Market Extra: Bank of China sold oil’s May contract into a historic implosion in crude — and retail investors may have gotten crushed
Bank of China was trying to roll over their May futures contracts on Monday, based on news reports
As the dust settles from a record-breaking crude selloff, it’s turning out that retail investors in China may have been on the hook.
Chinese banks hawked wealth-management products tracking U.S. oil futures, marketed with flashy names like “crude oil treasure” to ordinary Chinese looking to find ways to invest their cash.
Local news reports say these oil-related funds were slammed by the strained liquidity in energy trading this week as banks offering these products needed to sell their soon-to-expire futures for the most recent contract and buy the following month’s futures to maintain exposure to oil markets.
But the combination of an oil surplus and winnowing demand saw prices for U.S. benchmark crude futures trade below $0 a barrel for the first time in history as traders and other speculative investors attempted to avoid taking delivery of physical oil shipments.
Bank of China
was rolling over West Texas Intermediate U.S. futures for May delivery on Monday, only a day before they were set to expire, unlike other Chinese banks who rolled over their oil futures at earlier dates, reported Caixin, citing traders familiar with the matter. It’s unclear how many May contracts they needed to sell on Monday.
The date of the rollover had been pre-arranged, said Caixin, citing sources at the Bank of China.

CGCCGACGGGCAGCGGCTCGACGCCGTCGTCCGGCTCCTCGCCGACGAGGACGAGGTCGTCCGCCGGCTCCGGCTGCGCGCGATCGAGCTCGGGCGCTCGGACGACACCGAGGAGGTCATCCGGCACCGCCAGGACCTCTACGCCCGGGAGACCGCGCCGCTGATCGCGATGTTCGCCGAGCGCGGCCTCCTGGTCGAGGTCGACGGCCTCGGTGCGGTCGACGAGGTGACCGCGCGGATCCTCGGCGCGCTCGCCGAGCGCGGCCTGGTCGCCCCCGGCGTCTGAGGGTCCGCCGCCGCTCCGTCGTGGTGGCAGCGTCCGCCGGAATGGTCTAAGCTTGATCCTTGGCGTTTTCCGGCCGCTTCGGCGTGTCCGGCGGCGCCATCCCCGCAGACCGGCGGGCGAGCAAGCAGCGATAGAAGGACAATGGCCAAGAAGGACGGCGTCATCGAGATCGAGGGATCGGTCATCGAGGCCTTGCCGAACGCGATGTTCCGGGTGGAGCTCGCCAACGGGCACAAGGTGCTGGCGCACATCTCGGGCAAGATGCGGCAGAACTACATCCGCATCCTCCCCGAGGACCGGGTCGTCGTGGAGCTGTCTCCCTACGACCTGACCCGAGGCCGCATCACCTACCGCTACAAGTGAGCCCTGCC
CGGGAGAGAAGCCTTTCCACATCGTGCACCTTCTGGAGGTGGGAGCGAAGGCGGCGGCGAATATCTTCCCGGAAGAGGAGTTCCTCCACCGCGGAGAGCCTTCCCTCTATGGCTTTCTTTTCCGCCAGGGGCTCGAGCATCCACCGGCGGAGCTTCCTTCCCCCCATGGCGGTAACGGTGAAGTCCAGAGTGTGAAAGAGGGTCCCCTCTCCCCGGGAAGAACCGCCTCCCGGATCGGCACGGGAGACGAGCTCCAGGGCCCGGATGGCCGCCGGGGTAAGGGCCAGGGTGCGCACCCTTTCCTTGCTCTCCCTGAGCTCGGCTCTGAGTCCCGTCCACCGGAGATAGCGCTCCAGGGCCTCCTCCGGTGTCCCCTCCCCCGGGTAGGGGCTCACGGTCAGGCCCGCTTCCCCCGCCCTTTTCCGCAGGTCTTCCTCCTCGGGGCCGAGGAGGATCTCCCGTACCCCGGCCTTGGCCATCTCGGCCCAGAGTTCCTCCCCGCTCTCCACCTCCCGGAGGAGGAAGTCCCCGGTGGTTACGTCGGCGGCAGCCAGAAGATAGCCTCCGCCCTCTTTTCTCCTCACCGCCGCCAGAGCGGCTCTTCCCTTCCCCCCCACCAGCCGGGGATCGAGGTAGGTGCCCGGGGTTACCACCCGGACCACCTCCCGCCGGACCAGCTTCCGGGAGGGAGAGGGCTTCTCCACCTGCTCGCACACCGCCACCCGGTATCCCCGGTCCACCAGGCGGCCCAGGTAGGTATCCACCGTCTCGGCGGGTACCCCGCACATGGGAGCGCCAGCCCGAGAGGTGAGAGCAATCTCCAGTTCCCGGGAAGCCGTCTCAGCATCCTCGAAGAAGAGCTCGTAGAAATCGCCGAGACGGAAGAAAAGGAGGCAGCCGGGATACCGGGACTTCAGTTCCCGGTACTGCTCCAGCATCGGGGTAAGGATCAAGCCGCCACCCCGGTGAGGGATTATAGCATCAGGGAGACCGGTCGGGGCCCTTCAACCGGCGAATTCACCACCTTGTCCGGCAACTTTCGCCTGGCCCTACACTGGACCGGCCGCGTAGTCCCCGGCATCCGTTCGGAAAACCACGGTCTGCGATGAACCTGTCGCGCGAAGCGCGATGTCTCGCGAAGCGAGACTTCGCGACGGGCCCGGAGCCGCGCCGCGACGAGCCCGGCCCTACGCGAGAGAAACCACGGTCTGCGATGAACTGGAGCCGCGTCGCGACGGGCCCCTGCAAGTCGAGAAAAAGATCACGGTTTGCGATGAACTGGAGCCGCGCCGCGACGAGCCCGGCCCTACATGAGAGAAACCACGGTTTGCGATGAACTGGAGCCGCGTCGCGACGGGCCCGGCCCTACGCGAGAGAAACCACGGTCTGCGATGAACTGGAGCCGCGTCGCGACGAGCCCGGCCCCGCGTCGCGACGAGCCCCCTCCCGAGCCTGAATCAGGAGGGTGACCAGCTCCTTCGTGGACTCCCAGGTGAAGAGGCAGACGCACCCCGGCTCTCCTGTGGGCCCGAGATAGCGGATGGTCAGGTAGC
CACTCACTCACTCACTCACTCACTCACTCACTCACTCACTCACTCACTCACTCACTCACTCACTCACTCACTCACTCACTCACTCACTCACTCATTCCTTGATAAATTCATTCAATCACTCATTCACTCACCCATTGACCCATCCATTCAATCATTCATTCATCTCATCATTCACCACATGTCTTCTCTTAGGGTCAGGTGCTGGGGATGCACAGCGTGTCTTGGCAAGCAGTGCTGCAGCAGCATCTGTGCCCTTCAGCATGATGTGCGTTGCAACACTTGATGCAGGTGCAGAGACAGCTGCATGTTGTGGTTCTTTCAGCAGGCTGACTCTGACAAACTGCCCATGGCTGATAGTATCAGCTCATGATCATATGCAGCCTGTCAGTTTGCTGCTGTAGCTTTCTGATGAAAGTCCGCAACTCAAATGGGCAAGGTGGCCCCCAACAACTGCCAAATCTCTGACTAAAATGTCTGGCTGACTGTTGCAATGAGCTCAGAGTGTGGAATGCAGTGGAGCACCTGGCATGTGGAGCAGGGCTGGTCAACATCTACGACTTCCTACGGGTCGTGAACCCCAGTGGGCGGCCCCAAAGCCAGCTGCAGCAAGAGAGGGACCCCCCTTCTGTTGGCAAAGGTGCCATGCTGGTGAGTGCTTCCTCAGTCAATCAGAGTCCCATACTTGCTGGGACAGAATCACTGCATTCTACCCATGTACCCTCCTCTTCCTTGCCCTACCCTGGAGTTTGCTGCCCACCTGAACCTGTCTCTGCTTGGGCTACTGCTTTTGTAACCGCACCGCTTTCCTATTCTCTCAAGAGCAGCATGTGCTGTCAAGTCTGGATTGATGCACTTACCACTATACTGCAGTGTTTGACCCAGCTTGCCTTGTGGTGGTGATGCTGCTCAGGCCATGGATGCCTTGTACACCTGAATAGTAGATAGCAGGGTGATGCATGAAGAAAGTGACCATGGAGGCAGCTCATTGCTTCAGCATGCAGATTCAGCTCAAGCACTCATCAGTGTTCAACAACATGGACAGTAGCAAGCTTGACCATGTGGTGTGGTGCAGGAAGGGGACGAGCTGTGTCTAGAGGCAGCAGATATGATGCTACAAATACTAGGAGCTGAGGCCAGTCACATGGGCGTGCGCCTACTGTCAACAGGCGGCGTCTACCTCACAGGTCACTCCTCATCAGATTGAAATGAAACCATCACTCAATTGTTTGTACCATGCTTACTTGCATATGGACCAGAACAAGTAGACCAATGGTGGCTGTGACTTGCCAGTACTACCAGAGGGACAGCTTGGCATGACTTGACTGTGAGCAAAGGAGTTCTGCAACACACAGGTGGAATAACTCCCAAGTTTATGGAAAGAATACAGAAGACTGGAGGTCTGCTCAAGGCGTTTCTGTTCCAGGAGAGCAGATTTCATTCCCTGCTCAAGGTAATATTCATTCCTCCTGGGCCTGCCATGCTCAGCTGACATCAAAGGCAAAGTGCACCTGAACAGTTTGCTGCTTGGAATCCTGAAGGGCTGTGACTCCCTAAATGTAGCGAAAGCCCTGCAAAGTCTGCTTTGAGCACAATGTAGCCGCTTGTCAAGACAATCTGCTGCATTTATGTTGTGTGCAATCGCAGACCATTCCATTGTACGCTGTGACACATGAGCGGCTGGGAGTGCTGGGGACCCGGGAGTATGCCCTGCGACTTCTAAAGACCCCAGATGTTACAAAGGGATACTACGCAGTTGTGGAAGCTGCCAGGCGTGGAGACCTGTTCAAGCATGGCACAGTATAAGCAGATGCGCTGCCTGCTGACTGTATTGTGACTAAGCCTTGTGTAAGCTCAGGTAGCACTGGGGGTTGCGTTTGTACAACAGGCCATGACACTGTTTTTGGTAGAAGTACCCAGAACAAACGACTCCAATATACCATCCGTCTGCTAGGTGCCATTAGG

Faced with a glut of oil swirling around the world, Bank of China sold the May contract into a maelstrom of selling, with the now-defunct contract eventually settling at negative-$37.63 a barrel on Monday. Trading was suspended for these Chinese oil funds the following day, the bank said.
Although trading in Bank of China’s products were theoretically scheduled to end at 10 a.m. Eastern time Monday, when May crude futures were still trading above $0, the absence of demand and liquidity may have led to these oil funds taking losses when the prices of the crude contracts fell and then slid deeper into negative territory.
Angry retail investors reported they had lost all their principal, while some even said they now owed money to Bank of China, even though investors are prohibited from borrowing money to buy the funds, according to Chinese social-media posts.
The historic collapse in prices had investors scratching their heads and consulting experts to determine how to react to a unprecedented decline in crude prices that ultimately meant traders were willing to pay to have oil taken off their hands a day before contract expiration.
Bank of China issued a statement saying it had consulted with exchange operator CME Group
on settlement arrangements when crude prices traversed into subzero territory earlier this week, and confirmed that its oil funds would settle roughly where WTI settled on Monday.
Officials at the CME, one of the biggest exchanges for oil futures trading, didn’t immediately respond to a request for comment.
“At present, all the main investors will settle their trades based on the exchange prices. We’ve also completed the May contract expiry process according to earlier agreements,” Bank of China said in its statement.
Going forward, the bank also said it would restrict subscriptions to its oil-related funds due to “market and settlement risks,” following similar moves by other competitors like China Construction Bank.
That drama in Asia comes as the United States Oil Fund
came under pressure this week.The biggest exchange-traded fund tracking the performance of oil, it is now down more than 80% year-to-date.
After Monday, energy prices started to stabilize. June futures for WTI crude
were trading at around $14 a barrel. In stocks, the S&P 500
and Dow Jones Industrial Average
posted roughly 2% gains on Wednesday.